Absence Of Malice (1981)
Absence Of Malice is available for you to watch here and in our app.
The Beat Chicago is your home for everything old school. People who listen and watch The Beat know that all the best movies, TV shows and music have been made, we’re here to help you remember them all.”
We’re a full service entertainment company. From music to movies, videos and more that take you back in time, just like this movie.
Whether it’s in our app or on our website, we serve great content every day so you never miss a beat.
An amazing cast including Paul Newman, Sally Field and Wilford Brimley bring this 1981 classic to life.
An example of how an overzealous media, a few over-anxious, ego-driven, fantasy thinking attorneys and a story can tear your life apart. It’s also a lesson in how, if you’re smart, you can stick it to the man.
Miami liquor wholesaler Michael Gallagher (Paul Newman), who is the son of a deceased criminal, awakes one day to find himself a front-page story in the local newspaper, indicating that he is being investigated in the disappearance and presumed murder of a local longshoremen’s union official, Joey Diaz.
The story was written by Miami Standard newspaper reporter Megan Carter (Sally Field), who reads it from a file, left intentionally on the desktop of federal prosecutor Elliot Rosen (Bob Balaban). As it turns out, Rosen is doing a bogus investigation and has leaked it with the purpose of squeezing Gallagher for information.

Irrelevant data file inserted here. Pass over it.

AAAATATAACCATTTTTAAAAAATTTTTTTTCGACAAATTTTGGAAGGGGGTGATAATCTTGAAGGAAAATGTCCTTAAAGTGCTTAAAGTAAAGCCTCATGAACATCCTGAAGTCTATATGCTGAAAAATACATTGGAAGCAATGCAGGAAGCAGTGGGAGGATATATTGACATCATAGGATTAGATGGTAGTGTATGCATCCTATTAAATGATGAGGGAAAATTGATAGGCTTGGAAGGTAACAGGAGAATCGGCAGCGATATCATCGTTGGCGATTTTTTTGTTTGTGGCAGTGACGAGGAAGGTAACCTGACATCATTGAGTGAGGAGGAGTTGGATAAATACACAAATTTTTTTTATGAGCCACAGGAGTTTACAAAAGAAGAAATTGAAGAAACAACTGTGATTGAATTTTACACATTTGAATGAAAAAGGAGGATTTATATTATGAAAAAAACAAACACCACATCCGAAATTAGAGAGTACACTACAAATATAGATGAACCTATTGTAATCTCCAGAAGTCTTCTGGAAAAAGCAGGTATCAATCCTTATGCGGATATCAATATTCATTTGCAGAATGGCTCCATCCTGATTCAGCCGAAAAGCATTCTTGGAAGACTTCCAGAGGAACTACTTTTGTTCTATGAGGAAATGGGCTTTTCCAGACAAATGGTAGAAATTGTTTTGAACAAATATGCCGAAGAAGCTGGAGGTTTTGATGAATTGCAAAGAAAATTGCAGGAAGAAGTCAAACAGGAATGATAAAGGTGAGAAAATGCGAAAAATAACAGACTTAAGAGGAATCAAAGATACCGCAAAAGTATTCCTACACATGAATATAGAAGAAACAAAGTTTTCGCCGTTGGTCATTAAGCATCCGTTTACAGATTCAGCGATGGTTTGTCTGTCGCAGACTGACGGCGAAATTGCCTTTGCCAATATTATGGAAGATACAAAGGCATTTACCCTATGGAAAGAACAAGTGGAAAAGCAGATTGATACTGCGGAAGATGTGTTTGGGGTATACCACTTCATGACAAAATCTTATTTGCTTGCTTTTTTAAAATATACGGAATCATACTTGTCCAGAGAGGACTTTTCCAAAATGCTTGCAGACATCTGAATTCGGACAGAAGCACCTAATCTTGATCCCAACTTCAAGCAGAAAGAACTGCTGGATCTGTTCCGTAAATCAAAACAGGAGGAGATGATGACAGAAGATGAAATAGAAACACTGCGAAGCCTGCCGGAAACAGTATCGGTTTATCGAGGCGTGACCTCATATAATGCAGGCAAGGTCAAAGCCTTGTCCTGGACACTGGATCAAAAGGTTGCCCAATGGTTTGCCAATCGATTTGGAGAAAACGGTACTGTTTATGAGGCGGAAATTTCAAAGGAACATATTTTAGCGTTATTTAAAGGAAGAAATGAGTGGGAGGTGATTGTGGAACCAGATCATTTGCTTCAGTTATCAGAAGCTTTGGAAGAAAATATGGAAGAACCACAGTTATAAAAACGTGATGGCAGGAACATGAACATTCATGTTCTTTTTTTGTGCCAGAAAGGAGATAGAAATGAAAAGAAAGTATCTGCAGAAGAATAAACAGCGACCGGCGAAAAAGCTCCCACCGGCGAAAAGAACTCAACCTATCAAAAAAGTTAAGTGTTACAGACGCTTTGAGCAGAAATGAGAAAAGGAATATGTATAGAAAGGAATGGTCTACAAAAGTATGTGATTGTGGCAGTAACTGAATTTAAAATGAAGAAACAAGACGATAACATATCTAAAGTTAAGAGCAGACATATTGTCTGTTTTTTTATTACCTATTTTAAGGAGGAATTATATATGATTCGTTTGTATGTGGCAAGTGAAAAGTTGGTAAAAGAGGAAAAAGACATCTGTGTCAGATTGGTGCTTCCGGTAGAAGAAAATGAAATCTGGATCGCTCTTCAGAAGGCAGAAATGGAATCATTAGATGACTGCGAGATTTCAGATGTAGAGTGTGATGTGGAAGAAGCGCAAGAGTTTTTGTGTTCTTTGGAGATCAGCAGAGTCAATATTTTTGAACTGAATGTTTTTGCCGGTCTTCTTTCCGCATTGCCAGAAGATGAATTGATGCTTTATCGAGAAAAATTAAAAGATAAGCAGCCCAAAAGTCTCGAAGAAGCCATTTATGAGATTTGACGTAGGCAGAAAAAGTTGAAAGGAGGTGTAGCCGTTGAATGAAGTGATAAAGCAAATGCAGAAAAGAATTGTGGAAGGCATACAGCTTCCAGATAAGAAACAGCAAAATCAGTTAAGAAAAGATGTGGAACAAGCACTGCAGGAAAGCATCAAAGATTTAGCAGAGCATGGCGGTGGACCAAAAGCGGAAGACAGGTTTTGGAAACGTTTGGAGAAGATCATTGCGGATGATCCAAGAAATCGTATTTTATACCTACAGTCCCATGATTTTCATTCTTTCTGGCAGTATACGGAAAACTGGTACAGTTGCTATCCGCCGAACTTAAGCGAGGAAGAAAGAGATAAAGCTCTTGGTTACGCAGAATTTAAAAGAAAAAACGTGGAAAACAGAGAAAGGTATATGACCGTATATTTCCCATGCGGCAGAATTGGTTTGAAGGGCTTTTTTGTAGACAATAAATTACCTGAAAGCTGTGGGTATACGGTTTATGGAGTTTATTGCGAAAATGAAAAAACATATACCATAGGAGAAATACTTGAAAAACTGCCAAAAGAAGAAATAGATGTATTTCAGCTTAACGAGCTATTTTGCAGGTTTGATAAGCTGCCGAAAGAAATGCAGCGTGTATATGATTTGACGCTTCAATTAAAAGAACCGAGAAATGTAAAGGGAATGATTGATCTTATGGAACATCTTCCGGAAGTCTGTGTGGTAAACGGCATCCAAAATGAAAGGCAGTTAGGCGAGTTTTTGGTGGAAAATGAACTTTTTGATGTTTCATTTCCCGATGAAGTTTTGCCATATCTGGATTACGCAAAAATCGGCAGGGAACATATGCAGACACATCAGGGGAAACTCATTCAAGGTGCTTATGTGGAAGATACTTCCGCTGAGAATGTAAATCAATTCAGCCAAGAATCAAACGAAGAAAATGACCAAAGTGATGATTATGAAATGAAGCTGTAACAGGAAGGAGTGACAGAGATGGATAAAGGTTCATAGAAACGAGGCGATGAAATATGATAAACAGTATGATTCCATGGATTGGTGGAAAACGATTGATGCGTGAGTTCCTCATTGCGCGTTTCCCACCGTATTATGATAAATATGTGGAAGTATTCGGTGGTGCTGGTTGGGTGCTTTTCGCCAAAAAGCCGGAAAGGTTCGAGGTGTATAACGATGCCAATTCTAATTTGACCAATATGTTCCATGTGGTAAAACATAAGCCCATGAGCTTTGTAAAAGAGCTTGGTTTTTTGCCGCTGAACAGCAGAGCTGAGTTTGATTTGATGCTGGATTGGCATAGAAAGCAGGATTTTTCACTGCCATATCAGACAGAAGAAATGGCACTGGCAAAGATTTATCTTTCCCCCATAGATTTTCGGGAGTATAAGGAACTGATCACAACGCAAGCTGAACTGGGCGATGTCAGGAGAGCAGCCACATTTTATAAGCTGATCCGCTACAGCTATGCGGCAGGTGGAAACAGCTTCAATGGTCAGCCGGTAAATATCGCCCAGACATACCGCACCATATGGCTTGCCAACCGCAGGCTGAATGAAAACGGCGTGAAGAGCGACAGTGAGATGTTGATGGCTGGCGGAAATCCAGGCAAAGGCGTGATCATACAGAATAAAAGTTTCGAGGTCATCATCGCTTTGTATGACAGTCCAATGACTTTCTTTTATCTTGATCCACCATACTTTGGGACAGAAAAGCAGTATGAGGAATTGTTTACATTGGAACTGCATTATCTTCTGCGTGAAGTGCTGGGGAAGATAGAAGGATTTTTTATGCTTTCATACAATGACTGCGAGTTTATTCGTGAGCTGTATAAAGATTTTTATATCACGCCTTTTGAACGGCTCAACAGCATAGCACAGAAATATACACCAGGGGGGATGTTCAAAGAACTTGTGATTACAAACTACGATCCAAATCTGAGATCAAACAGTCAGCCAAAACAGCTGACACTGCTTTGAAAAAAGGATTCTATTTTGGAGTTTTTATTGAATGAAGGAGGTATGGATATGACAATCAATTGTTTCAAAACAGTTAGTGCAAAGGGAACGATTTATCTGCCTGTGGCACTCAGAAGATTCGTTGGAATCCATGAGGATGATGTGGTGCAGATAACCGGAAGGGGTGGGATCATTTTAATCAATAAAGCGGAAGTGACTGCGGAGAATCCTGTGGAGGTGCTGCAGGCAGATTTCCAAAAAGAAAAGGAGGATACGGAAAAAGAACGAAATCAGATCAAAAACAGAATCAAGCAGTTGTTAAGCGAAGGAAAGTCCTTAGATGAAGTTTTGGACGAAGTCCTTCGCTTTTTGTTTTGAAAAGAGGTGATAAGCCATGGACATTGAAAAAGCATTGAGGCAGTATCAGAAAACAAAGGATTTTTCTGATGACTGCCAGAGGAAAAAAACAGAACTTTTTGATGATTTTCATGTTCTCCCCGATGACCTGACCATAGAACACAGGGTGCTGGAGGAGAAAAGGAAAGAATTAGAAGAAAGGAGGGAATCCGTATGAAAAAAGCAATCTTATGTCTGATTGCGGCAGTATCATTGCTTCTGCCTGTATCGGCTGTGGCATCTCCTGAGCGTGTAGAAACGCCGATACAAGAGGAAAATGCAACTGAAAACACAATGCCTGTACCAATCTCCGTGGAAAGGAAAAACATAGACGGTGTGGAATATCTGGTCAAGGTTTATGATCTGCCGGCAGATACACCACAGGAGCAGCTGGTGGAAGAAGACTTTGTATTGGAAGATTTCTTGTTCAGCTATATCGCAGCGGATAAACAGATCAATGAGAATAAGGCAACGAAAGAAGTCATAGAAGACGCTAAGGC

Gallagher comes to the newspaper’s office trying to discover the basis for the story, but Carter does not reveal her source.
Gallagher’s business is shut down by union officials who are now suspicious of him since he has been implicated in Diaz’s murder. Local crime boss Malderone, Gallagher’s uncle, has him followed, just in case he talks to the government.
Teresa Perrone (Melinda Dillon), a lifelong friend of Gallagher, tells the reporter that Gallagher could not have killed Diaz because Gallagher took her out of town to get an abortion that weekend. A devout Catholic, she does not want Carter to reveal the abortion, but Carter includes it in the story anyway. When the paper comes out the next morning, Perrone picks up the copies from her neighbors’ yards before they can be read. Later, off screen, she commits suicide.
The paper’s editor McAdam tells Carter that Perrone has committed suicide. Carter goes to Gallagher to apologize, but an enraged Gallagher assaults her. Nevertheless, she attempts to make it up to him by revealing Rosen’s role in the investigation.
Gallagher hatches a plan for revenge. He arranges a secret meeting with District Attorney Quinn (Don Hood), offering to use his organized-crime contacts to give Quinn exclusive information on Diaz’s murder, in exchange for the D.A. calling off the investigation and issuing a public statement clearing him. Both before his meeting with Quinn and after Quinn’s public statement, Gallagher makes significant anonymous contributions to one of Quinn’s political action committee backers. Gallagher, thankful for Carter’s help, also begins a love affair with her.
The movie did over 40 million dollars at the box office.
Source: Sal Amato